Employment has been the subject of much argument over the past few years and it appears that it will continue to be so. We conducted a simple exercise: To understand how employment patterns are changing over time, we used the comparable PLFS and NSSO data of surveys conducted in 2004-5, 2011-12 and 2017-18. And within that, we analysed the employment reported as per usual primary status.
But first, the methodology. Within the ambit of the NSS surveys, there are two methods of calculating employment and unemployment. The usual primary method and the usual primary subsidiary method. We use the former, some others use the latter. There is nothing extraordinary about what we do and what others do, except that our aggregate results differ. Note that only the aggregate results differ, the patterns don’t, because we primarily look at the underlying patterns that make up the whole, while others concentrate on the aggregate figures — be they related to employment or the other side of the coin, unemployment.
So, what is the difference? To put it simply, the NSS and, later, the PLFS questionnaire ask each person whether they were employed and what was their primary and subsidiary work. Those who report their usual primary status to be homemakers, students, retired or unable to work tend to be classified as out of the labour force. Now the interesting thing is that some people who classify their primary activity to be not in the labour force may also take up some employment for a limited amount of time (less than six months). This is subsidiary employment that is for only a minor part of the preceding year.
The question, then, is, should it be included in the total employment figures? What are the pros and cons for inclusion or exclusion of subsidiary employment? We argue here that it is time policy focused only on primary employment and discard the Planning Commission method of adding subsidiary work to total employment figures.
Note, in the table, while usual principal status figures show a rise of about 45 million (row one) that of subsidiary status shows a fall of about 94 million (row two). Of this 94 million, about 65 million (row four) already have a principal status, so it’s not that they are out of a job. That mostly leaves those not in the labour force with a subsidiary status denoting work, their numbers have fallen by about 27.7 million (row six) and were about 12.8 million in 2017-18 — falling steadily throughout the period.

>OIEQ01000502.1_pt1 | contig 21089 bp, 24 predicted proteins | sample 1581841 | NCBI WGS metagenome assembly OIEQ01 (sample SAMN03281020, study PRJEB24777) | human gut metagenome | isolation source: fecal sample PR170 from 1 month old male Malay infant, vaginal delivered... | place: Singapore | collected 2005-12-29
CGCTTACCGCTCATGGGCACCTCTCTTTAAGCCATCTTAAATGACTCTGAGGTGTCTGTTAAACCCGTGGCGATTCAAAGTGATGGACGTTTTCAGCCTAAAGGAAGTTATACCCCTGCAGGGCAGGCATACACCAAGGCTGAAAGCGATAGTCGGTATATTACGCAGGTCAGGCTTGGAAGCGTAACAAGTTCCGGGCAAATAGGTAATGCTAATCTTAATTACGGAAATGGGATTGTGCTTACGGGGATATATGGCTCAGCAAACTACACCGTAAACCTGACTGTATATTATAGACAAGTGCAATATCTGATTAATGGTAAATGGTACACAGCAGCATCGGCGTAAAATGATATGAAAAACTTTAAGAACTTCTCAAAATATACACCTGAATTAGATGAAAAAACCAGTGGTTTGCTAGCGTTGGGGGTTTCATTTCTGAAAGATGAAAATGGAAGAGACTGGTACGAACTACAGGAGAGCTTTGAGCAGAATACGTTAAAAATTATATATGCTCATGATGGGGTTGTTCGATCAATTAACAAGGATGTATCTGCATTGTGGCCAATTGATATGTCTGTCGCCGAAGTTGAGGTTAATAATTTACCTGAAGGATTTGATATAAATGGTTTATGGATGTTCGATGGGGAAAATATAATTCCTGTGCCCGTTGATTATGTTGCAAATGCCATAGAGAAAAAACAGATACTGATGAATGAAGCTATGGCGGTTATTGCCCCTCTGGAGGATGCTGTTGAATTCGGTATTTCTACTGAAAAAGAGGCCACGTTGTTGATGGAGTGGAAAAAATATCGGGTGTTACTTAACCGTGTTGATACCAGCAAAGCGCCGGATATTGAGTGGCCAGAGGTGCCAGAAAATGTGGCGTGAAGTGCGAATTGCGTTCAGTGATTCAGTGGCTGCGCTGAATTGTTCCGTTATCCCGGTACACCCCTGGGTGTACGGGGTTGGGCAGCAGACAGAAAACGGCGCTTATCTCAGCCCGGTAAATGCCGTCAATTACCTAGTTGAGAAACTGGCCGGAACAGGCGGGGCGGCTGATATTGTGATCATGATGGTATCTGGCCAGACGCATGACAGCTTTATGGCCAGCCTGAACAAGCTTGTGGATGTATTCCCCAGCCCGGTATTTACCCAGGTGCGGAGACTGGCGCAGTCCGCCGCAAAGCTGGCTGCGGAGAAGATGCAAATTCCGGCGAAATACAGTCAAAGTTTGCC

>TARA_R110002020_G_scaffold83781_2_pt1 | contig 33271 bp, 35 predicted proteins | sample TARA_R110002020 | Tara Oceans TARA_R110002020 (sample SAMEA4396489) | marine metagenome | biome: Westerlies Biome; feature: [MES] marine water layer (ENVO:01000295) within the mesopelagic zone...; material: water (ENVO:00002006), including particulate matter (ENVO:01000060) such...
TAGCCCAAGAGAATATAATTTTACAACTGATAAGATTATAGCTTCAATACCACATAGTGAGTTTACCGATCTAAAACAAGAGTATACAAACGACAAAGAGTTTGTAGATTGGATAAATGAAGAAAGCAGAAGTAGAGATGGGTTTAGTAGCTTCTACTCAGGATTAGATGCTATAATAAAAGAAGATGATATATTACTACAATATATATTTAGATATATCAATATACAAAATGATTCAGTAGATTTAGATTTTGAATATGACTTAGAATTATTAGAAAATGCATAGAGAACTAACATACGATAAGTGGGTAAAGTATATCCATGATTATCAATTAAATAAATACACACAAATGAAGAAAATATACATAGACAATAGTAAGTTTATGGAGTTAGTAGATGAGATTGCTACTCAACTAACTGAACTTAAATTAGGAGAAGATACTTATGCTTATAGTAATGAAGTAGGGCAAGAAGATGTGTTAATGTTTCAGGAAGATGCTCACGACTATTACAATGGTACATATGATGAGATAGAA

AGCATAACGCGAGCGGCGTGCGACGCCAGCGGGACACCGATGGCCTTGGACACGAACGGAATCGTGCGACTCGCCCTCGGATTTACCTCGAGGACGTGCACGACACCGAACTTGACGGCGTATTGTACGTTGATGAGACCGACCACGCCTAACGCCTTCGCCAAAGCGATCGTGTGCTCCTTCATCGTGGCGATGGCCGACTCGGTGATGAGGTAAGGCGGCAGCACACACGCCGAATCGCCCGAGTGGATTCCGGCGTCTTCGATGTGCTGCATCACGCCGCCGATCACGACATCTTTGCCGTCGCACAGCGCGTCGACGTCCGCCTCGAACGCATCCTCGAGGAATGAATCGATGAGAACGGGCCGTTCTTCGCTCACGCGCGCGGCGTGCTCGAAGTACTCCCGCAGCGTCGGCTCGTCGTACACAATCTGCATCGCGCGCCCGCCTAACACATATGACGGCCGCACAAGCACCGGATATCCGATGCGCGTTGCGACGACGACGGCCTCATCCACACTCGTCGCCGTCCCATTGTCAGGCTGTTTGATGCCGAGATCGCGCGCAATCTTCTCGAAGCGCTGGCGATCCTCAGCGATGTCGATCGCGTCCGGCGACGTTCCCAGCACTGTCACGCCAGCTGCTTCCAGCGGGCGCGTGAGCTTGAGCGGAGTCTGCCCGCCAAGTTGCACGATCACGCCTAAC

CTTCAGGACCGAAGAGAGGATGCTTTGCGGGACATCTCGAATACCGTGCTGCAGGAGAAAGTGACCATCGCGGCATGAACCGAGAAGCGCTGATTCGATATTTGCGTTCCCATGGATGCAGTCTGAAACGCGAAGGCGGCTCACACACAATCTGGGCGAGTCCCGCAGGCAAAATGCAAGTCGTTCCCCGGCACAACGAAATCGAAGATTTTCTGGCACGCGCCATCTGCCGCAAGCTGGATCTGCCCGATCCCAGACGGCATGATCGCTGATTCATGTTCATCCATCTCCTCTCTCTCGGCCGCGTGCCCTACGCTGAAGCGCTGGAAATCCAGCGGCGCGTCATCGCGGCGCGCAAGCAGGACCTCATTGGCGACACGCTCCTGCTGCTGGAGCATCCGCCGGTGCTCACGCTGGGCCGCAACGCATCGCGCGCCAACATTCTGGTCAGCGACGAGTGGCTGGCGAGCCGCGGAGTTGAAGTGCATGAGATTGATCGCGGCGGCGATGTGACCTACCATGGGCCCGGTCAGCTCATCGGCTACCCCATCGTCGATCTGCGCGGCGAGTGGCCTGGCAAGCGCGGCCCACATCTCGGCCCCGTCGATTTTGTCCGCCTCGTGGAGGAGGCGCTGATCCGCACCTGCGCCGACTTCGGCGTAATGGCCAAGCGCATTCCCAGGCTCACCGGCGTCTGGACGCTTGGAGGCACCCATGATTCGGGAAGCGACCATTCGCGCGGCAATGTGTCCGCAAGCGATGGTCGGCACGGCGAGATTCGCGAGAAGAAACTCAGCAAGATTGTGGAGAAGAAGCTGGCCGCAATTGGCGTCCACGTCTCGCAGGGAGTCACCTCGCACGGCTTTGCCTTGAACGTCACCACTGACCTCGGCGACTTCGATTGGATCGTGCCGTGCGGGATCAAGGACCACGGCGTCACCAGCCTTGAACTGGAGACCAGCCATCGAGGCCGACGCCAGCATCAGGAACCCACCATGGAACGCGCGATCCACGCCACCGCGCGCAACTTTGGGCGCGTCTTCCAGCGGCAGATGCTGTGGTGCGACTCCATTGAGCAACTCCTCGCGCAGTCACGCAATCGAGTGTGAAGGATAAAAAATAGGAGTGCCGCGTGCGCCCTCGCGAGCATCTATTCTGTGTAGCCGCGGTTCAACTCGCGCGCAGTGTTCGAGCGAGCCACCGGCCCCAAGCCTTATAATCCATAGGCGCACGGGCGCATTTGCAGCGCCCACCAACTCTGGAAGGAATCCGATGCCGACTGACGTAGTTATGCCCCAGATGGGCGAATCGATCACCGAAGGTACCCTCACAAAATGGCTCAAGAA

Moreover, adding subsidiary status jobs with principal status jobs will necessarily yield wrong insights into how employment is changing in an economy marked by rapid technology changes. That primary employment is rising gives us much hope to build upon. Analysing its patterns, as mentioned, will provide insights into how to accelerate those changes that are creating greater opportunities. The fall in subsidiary employment has a different colour, it needs to be addressed separately.
Finally, what work is done under subsidiary status? The bulk of the work is for household enterprises and most of that is unpaid. And if that is falling, why is it of policy interest? There is a very large literature in the country on disguised unemployment and unproductive and extremely small household enterprises. Employment marked by subsidiary status largely reflects that element. We, instead, focus on the larger problem of primary employment.
We find many such dark spots — less educated, self-employed, the agri-cropping sector, many manufacturing segments, less-educated women, and rural areas. But we also find many bright spots — middle school educated, graduates, many personal services, livestock sector, and agriculture services. There is a deep structural shift occurring in the Indian economy and a fascinating and rich picture is emerging as more data is accessible.
We would be more keen on a wider discussion on these patterns because that will better help devise economic policies that can impact employment more. Whoever estimates the numbers, it is time we moved away from the larger sob-stories of falling/stagnating employment towards where the light and dark spots are and what they reveal about a rapidly changing economic structure.
This article first appeared in the print edition on November 20, 2019 under the title ‘Light spots in the dark’. Dubey is professor, Centre for Study in Regional Systems, Jawaharlal Nehru University. Bhandari heads Indicus Foundation.
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